Tuesday, June 14, 2016

Slump! Wonder, Bewilderment, Realization, Horror, Determination, Rage, Self-Pity, Relaxation, and Cure

Six months ago I wrote about novelist Andre Dubus's life-long attachment to baseball and the memory of a passage he'd come across as a kid in Joe DiMaggio's 1948 book, Baseball For Everyone. I recently chanced upon Joey D's book at Founders Library at Northern Illinois University. It's a fairly straightforward instructional read common to the era, with chapters devoted to hitting, fielding, pitching, base-running, signs, coaching, and the differences between the Minor and the Major Leagues. My favorite chapter is the one on the Slump, that bedeviling, leveling agony suffered by all players at some point. DiMaggio writes about some legendary and not-so-legendary downsides among players he knew or had heard about, and includes some remedies and a nice detail about the way his wife inadvertently cured one of his own slumps (he hadn't been standing and swinging as before; he learned this when she innocently remarked that she wasn't seeing the number 5 on his jersey after he swung through).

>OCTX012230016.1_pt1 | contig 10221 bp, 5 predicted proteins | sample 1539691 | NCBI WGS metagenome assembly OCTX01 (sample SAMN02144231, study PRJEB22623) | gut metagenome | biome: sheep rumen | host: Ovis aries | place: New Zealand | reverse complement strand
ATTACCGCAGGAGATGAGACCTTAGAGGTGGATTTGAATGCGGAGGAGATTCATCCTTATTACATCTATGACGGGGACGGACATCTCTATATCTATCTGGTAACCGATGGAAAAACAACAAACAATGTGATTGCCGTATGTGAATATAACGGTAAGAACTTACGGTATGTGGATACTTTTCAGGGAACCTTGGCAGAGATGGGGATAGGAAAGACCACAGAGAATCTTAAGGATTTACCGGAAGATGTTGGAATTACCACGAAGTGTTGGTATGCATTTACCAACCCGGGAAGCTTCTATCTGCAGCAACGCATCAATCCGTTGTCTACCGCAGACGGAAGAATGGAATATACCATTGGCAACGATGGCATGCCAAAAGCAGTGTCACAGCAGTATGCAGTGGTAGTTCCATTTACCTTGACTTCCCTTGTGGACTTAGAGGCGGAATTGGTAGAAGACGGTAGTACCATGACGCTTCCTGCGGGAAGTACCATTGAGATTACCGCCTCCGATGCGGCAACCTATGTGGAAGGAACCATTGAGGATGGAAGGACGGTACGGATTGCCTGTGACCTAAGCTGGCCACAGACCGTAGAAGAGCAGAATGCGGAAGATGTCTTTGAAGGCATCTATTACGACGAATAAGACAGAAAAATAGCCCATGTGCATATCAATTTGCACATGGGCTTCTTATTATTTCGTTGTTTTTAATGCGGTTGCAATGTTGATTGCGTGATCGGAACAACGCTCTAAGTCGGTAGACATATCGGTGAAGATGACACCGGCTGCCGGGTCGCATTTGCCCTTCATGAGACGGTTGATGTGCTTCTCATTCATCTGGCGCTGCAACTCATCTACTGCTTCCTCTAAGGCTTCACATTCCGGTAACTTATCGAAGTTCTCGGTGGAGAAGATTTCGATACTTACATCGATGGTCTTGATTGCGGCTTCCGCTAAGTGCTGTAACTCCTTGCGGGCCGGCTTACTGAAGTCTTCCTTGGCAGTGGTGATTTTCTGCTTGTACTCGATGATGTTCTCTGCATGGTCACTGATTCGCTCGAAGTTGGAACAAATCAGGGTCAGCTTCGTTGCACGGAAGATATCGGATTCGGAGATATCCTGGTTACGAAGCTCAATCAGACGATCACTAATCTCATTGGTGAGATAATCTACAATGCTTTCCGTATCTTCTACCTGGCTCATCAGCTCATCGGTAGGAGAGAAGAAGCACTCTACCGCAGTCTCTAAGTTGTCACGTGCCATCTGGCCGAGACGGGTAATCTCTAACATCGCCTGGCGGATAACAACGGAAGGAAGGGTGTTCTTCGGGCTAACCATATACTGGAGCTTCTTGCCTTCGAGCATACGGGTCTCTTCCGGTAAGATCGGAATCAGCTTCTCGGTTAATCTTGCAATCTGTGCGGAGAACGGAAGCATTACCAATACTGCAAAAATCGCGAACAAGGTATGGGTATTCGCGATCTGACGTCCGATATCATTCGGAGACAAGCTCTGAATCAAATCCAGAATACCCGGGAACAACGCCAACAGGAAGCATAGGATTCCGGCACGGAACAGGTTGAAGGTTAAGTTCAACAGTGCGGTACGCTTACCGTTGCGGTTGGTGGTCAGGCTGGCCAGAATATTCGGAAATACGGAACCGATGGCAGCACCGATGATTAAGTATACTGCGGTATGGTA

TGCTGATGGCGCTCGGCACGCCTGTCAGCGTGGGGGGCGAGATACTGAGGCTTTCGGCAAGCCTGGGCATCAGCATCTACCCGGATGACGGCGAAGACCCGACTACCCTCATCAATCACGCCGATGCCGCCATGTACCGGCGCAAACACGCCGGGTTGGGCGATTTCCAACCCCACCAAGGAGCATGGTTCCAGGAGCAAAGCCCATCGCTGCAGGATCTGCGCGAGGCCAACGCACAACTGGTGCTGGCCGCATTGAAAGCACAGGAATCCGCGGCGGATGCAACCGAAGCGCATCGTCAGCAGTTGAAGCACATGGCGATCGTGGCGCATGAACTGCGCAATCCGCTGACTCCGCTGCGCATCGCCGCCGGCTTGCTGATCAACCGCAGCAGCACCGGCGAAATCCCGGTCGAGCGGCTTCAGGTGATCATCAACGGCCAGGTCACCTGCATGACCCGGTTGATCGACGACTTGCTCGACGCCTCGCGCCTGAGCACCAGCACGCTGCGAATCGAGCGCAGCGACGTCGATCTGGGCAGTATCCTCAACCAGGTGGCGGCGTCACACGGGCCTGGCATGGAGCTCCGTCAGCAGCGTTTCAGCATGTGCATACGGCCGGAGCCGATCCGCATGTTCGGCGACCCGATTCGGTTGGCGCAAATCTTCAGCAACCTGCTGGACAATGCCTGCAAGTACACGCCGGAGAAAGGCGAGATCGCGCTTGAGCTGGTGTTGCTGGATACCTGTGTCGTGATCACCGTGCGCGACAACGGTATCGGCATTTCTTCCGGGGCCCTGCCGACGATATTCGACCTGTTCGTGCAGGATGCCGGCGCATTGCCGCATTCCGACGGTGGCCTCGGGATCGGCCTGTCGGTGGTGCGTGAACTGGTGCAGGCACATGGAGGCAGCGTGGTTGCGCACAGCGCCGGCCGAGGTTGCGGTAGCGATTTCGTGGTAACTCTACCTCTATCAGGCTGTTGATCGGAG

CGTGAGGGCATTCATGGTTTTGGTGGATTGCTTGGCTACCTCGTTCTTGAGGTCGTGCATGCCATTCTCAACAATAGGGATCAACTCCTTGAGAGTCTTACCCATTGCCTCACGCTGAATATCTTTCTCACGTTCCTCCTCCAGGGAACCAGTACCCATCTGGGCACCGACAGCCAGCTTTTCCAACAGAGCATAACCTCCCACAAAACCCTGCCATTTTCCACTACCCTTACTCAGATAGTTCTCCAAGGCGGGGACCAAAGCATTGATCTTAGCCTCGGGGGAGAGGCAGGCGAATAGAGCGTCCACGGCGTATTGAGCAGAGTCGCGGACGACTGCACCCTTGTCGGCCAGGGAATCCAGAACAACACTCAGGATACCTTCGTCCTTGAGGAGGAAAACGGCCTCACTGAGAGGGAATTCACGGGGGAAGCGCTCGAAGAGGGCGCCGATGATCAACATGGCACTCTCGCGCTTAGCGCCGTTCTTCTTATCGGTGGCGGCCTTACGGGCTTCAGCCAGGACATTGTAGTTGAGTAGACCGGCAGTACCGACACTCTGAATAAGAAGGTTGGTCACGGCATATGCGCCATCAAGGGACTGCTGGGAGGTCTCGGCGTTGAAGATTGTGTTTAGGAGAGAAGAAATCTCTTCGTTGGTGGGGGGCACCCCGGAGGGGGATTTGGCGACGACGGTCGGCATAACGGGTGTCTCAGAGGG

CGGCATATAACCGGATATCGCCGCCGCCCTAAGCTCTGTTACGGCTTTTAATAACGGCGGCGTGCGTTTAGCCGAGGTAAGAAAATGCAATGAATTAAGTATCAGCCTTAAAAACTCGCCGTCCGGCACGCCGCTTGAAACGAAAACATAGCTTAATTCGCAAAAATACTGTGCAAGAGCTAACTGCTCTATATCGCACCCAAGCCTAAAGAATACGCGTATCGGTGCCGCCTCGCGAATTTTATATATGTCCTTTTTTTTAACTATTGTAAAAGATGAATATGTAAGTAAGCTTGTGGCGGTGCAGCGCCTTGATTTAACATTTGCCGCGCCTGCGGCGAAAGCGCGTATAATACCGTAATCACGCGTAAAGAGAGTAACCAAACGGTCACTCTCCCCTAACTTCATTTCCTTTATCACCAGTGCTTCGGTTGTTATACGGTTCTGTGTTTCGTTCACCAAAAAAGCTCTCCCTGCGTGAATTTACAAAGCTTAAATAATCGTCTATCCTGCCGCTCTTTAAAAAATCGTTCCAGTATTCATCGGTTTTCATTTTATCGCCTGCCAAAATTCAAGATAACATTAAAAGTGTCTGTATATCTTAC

A terrific illustration by Lenny Hollreiser, a prominent sports cartoonist in the the mid-Twentieth century, accompanies the chapter. Goofy and winsome, Hollreiser's drawing is both funny and kind of scary. Blinder-affixing, bat-sawing, feet-lassoing gremlins: it's a head game, after all. I wonder how many impressionable twelve-year old kids, after a day scuffling at the plate in Little League and having put down DiMaggio's book, were visited by this image late at night.

The best passage is a small paragraph that all-too-accurately describes the fraught journey taken by a slugger in the blues:


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